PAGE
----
Imagine going to the courthouse, bank, or hospital for one of the life events that we associate with being a grown-up. Amongst the pile of paperwork you receive from the clerk, you’re handed yet another sheet of paper. Perhaps you’ve seen it before. In that case, it should already be familiar to you. It’s the end-of-life checklist: a list of generic questions for you to fill out in your own time (Burial, cremation, or an alternative? Do you want a DNR? Who should have power of attorney if something happens? What kind of finances should you set aside to provide ahead of time?). Or not…you’ll see this list again the next time you go to the social security office, get a marriage license, register a birth certificate, renew your license. Eventually the questions will become so familiar that you already know them just from glancing at the sheet of paper. Your responses become like second nature.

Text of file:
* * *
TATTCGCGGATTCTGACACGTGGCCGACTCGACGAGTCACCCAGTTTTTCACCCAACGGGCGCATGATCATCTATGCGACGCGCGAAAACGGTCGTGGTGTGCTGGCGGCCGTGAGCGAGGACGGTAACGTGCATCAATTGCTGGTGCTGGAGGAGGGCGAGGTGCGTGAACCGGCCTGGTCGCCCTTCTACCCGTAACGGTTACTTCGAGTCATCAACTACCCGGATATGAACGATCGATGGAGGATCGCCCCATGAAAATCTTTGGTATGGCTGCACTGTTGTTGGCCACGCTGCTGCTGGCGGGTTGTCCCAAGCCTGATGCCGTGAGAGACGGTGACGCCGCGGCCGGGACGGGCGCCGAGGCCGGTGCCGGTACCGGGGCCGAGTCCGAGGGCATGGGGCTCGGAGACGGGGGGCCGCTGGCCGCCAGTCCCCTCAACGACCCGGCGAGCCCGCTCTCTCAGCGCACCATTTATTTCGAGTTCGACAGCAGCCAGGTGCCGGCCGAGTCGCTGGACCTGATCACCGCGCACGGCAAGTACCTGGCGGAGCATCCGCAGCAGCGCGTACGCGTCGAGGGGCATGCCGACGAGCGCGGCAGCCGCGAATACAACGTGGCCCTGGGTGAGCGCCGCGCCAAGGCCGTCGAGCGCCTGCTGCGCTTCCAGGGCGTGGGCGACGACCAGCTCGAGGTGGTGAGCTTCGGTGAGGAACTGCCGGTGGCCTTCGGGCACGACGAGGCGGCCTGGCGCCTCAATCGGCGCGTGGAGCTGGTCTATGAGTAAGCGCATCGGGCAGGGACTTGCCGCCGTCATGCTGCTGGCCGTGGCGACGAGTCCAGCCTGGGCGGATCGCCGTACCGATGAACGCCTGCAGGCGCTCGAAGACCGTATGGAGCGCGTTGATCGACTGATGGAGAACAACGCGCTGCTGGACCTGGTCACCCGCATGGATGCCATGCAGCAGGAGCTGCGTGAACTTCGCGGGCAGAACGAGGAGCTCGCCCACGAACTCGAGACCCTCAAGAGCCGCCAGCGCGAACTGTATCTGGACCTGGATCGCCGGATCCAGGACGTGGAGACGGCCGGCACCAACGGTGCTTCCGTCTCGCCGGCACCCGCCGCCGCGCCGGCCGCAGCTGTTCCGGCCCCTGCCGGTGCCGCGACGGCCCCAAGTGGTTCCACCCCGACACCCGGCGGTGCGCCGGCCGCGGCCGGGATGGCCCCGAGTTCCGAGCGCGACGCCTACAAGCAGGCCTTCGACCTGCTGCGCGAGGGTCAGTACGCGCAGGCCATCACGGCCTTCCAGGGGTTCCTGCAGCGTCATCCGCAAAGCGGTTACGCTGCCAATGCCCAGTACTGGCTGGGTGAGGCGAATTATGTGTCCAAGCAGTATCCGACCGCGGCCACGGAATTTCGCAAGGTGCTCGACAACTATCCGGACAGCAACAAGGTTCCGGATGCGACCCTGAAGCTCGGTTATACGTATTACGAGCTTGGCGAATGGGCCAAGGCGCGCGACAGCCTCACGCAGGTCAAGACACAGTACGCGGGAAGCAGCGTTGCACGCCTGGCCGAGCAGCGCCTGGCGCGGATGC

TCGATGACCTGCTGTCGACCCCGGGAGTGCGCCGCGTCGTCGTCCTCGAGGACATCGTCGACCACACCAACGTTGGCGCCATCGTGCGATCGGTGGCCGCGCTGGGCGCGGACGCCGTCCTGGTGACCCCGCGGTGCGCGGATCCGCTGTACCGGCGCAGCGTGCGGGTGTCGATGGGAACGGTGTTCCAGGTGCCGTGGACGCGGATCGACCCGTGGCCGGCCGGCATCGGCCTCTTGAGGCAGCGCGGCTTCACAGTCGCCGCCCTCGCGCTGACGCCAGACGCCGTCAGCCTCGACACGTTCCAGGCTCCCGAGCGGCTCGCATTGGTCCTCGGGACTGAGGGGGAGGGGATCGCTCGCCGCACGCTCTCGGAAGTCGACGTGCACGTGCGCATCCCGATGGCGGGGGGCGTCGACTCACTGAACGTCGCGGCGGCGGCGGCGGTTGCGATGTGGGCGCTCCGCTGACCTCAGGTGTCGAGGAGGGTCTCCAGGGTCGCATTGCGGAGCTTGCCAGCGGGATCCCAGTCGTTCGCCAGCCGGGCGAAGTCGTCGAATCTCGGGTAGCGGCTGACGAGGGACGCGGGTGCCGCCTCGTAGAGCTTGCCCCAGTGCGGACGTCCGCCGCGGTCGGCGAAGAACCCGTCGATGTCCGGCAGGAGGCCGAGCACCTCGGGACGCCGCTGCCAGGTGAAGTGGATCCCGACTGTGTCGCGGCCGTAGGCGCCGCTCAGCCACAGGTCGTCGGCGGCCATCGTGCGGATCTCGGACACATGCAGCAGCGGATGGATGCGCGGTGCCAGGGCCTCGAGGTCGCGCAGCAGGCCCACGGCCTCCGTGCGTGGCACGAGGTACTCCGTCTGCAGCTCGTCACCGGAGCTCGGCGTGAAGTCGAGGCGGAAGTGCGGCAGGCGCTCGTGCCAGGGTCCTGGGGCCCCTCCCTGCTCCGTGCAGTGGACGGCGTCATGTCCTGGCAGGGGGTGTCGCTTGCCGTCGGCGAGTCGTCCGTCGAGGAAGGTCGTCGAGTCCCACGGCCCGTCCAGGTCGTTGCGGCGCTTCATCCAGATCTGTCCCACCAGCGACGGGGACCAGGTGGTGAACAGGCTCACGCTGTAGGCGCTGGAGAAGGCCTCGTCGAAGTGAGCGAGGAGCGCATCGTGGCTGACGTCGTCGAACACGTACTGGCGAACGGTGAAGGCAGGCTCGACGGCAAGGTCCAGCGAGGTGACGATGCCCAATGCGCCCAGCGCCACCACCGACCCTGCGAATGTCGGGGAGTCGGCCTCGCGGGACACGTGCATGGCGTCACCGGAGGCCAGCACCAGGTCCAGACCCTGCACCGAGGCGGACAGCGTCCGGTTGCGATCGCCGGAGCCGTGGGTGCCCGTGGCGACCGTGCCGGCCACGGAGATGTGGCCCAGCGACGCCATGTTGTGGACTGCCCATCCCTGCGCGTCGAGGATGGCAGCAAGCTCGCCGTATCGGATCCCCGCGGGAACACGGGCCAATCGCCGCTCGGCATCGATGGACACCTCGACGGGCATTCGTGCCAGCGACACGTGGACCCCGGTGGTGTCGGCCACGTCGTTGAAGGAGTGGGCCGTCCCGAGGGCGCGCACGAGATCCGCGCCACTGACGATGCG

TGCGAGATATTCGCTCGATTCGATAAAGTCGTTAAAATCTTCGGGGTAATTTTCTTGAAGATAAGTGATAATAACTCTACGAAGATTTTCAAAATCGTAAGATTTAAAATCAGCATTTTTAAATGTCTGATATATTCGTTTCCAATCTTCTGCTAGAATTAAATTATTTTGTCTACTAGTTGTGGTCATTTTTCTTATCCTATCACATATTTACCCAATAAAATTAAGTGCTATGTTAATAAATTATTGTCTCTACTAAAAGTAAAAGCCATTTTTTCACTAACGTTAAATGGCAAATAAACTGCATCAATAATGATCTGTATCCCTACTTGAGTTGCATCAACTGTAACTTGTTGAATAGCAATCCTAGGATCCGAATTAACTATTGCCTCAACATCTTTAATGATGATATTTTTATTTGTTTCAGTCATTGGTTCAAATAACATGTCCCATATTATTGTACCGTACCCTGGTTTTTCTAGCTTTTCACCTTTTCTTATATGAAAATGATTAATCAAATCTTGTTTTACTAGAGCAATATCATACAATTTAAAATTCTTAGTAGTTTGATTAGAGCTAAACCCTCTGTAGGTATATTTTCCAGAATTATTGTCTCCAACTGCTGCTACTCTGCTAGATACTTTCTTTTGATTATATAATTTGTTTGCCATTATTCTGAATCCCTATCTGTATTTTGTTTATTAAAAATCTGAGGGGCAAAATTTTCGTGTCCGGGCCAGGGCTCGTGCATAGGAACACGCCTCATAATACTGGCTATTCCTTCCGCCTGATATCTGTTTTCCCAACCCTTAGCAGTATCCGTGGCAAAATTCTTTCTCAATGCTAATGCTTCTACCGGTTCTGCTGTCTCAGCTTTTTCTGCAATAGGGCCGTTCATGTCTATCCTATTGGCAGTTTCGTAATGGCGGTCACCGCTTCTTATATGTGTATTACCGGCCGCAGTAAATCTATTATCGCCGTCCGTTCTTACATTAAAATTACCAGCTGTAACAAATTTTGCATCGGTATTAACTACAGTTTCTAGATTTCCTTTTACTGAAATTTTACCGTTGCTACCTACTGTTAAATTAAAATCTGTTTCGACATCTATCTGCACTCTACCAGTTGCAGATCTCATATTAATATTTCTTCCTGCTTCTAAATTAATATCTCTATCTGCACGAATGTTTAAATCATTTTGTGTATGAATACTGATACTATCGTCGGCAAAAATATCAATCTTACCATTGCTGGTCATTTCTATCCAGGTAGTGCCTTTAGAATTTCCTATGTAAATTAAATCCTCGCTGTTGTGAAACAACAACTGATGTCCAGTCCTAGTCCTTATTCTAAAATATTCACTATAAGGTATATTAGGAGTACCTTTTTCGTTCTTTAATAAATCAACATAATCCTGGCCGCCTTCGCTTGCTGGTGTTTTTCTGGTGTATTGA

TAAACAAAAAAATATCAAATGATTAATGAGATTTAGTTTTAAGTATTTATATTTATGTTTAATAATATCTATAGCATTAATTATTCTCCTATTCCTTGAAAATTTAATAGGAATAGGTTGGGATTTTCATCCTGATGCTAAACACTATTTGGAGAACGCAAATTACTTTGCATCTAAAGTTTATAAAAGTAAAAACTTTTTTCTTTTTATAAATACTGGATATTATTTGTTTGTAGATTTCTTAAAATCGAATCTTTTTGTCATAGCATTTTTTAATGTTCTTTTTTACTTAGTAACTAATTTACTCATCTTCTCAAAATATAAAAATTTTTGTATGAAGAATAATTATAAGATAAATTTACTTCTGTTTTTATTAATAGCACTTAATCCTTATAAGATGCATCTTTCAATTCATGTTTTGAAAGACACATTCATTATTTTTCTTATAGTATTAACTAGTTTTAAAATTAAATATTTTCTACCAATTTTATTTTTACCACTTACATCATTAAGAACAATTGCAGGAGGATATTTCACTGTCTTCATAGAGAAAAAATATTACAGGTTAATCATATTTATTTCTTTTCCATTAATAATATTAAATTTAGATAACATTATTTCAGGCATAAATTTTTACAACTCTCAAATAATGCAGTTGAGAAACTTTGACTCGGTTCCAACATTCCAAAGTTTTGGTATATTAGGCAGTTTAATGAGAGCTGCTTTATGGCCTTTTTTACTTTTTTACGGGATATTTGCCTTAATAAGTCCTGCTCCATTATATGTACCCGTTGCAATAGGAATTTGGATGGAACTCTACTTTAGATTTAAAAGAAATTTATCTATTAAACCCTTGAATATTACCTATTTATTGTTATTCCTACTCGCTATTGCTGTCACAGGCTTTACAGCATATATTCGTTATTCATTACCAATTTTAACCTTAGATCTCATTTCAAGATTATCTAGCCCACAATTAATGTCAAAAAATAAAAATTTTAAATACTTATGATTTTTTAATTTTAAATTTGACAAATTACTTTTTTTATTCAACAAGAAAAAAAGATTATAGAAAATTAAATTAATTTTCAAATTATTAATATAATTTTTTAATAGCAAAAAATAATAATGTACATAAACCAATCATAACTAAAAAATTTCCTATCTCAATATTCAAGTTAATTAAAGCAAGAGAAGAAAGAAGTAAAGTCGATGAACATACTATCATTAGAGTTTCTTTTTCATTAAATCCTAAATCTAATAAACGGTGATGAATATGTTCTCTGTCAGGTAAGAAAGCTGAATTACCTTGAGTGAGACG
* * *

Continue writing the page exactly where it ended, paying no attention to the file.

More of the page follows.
Checklists pervade all aspects of life in the modern world. They’re familiar tools, and their familiarity can make us feel comfortable discussing topics that we might otherwise avoid. More than a list of questions that require answers, this checklist is to get you and your loved ones talking. One of the worst things about grief is all of the decisions that rain down in one felt swoop. Let’s think about those answers now when you’re making your other life plans, before the stakes get too high.
The first steps of this project are to identify the actions that we associate with the world of the grown-up in our society, and to isolate where those actions take place. This varies from group to group and person to person, so thinking broadly is paramount. The second step is to come up with questions for the checklist. These questions have a difficult task: they have to prompt thought and discussion, but they also have to frame the end of our lives as something comprehensible—the topic needs to come across as prosaic and provocative at the same time.